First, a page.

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The Bix is back: Race returns with resounding success
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The Bix is back: Race returns with resounding success

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The crack of a starting pistol sent a scribble of smoke upward, queuing upbeat dance club music.

Miles away, a barber shop quartet serenaded with harmonic tones.

Palmer College of Chiropractic members dressed as vertebrae snaked their way up the infamously steep Brady Street.

Good Samaritans sprinkled cooling droplets of mist and rushed to the aid of an overheated runner.

A volunteer raked a neat pile of thousands of discarded water cups out of the road.

"These 14,000 cups have gotta go somewhere," Jen Broders said.

Post-race Jello shots were downed and accompanied by dives onto a front-lawn water slide.

Runner, walkers, past Olympians, pint-sized entrepreneurs, Marilyn Monroe look-alikes and "short-legged, no-talent" family members, friends and supporters packed the streets of downtown Davenport on Saturday morning for the 47th annual Quad-City Times Bix 7. More than 9,750 people registered for Bix races, according to race officials, marking the first time participation has dipped below 10,000 since 1986 (not counting last year's virtual Bix).

"Since last year's race ended, we've been planning for a very different race because our plans have changed on a monthly, weekly and daily basis," Bix 7 Race Director Michelle Juehring said.

The 53-year-old became race director in 2020 after the retirement of former longtime Race Director Ed Froehlich. She guided the race through its virtual version during the COVID-19 pandemic and was in the midst of preparing for her first full-blown Bix as its director.

Through all the changes COVID-19 forced in 2020, planning for the 2021 race was not without lingering pandemic-induced difficulties.

"We didn't know if the race would be open to all contestants until, basically, the last week in June, first week of July," Juehring said. "I am very grateful to have a whole race, but the road to getting here has forced us to be flexible and change."

Shade become prime real estate along the race course for bystanders. The temperature at race time was 78 degrees, tied for the third-hottest in Bix history, with 82% humidity and a 9-mph wind.

Though the start-time temperature was reasonable, the mercury shot up quickly and so did the action inside the medical tent. By 9 a.m., the temperature had climbed above 80 degrees. By 10:30 a.m., the mercury reached 85 degrees, at which time 36 people had been treated in the medical just past the finish line, one of whom was transported to the hospital. Another 10 runners were taken from the course to the hospital. Craig Cooper, spokesman for Genesis, said Saturday evening that one person had been admitted to the hospital but all others taken to Genesis had been treated and released.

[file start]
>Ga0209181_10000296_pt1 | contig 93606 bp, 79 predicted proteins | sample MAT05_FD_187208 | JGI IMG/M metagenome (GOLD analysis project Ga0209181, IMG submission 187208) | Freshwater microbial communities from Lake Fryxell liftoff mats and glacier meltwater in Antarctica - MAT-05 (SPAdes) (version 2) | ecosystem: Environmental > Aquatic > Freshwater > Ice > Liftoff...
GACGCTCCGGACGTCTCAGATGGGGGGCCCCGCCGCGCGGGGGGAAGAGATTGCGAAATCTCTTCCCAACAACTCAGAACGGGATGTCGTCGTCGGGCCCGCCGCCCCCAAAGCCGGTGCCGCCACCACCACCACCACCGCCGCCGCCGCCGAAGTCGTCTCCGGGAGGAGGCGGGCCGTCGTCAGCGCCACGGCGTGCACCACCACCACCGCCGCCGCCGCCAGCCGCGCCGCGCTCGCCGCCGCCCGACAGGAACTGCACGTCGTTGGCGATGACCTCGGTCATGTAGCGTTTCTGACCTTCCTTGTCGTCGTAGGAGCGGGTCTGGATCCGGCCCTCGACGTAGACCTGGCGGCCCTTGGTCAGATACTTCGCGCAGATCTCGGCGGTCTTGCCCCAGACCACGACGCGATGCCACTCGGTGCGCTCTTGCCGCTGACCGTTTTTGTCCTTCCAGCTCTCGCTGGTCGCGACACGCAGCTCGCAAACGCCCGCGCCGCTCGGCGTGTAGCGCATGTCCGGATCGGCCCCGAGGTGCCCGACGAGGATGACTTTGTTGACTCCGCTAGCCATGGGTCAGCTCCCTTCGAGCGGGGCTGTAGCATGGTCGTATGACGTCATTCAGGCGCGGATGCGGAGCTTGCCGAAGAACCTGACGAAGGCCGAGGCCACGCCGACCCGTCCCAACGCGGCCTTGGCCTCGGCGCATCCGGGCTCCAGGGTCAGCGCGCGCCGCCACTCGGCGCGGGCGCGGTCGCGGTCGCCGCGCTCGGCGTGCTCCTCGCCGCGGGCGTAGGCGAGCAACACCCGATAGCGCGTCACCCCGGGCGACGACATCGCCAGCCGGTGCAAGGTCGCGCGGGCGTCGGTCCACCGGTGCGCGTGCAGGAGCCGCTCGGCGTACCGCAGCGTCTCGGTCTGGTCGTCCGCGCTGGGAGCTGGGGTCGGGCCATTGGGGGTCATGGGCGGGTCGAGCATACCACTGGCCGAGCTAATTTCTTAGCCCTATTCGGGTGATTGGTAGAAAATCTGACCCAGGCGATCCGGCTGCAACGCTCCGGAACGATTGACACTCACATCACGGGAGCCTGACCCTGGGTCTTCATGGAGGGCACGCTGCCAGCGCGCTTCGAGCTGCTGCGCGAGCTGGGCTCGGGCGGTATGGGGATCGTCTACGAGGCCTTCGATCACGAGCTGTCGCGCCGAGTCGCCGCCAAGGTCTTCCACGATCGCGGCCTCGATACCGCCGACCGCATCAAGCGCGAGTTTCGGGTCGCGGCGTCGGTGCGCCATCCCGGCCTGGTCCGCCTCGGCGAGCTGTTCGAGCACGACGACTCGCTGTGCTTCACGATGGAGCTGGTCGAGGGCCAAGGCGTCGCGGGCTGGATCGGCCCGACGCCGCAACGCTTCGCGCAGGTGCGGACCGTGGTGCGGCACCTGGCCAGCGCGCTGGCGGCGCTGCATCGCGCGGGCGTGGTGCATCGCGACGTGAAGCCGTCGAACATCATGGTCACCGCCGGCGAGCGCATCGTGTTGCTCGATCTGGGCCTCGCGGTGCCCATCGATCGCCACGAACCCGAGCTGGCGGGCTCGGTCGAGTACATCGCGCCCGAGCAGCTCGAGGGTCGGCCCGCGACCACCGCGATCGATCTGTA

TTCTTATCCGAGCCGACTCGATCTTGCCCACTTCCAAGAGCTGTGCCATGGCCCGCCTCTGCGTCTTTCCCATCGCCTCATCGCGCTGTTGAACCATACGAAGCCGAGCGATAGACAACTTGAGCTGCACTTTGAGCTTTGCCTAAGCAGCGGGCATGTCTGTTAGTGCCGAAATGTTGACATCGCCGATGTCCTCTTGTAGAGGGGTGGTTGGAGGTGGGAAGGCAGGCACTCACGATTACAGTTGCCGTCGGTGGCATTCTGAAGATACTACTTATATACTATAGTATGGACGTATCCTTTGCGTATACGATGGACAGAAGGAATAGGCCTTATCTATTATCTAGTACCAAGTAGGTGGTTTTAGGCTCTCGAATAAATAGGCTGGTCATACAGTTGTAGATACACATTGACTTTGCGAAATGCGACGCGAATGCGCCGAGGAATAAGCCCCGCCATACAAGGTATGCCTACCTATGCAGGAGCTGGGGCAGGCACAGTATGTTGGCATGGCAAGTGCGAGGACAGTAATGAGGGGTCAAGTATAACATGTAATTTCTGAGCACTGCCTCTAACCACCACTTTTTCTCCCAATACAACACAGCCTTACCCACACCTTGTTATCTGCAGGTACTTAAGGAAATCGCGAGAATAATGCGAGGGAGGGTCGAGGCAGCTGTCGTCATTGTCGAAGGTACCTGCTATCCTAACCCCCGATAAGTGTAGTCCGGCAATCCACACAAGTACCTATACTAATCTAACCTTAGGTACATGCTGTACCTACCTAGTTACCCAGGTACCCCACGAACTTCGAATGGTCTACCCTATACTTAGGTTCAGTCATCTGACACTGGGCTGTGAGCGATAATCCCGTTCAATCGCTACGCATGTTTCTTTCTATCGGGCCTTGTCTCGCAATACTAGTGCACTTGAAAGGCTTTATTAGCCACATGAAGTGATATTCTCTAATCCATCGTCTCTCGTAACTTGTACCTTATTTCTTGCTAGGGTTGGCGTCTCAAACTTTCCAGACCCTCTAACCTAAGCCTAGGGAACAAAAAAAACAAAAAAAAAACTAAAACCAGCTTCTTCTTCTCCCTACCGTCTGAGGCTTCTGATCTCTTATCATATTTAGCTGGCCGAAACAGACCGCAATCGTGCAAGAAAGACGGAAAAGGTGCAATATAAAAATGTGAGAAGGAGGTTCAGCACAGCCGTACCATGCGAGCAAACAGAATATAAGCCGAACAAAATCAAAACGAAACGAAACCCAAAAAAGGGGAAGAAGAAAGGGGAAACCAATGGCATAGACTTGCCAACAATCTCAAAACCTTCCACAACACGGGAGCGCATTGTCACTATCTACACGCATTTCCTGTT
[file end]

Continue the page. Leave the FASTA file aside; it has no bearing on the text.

Beat the Elite runner Doug Boleyn, 53, was the first patient escorted into the medical tent. Innovation officer at Genesis Health System, Boleyn was treated by colleagues from Genesis, which staffs the medical tent with dozens of volunteer doctors, nurses, aids and others. He was treated and released. 

The hot, hazy and muggy conditions, though, didn’t slow former Olympian Leonard Korir, 34, of Colorado Springs, Colo., who won his third Quad-City Times Bix 7 with a time of 32 minutes, 48 seconds, edging 25-year-old Frank Lara, of Boulder, Colo. Forty-one-year-old fellow Olympian Edna Kiplagat of Kenya won the women’s division.

“To win it three times, I’m so grateful,” said Korir, who credited his experience and training for his third top finish at the Bix 7.

As runners slogged through the heat and crowds on Kirkwood Boulevard, a gray tarp, continuously sprayed with a hose, offered brief refreshment for those brave enough to jump on.

Watching over the scene, resting on a lawn chair with Happy Birthday balloons tied to the back, was a large photo Sean Troncao's mother smiling.

She loved the Bix, Trancao said. It was one of her favorite days of the year. This year the Bix fell on her birthday weekend, so the family chose to celebrate at the Bix and bring her back to the event she loved so much.

"It just felt fitting to make sure she could join us," Trancao said.

Tom and Linda Hughes arrived on McClellan Boulevard at 6:15 a.m. Saturday to reserve their usual spot for their large family to watch the road race, and to promote organ donation through the Iowa Donor Network.

The group wore matching T-shirts featuring a photo of Tom's sister, the late Mary Ellen Smith. Smith used to run the Bix every year and was killed several years ago in a pedestrian-truck crash. Upon her death, all of her organs were donated.

Jerry Spaeth, Carl Anderson and Ken Stark stood on the side of the road enjoying a drink or two and cheering on Stark's wife, who he said has been running the Bix 7 for 22 years.

"I ran it for 15," Anderson said. "Now I stand here and drink beer."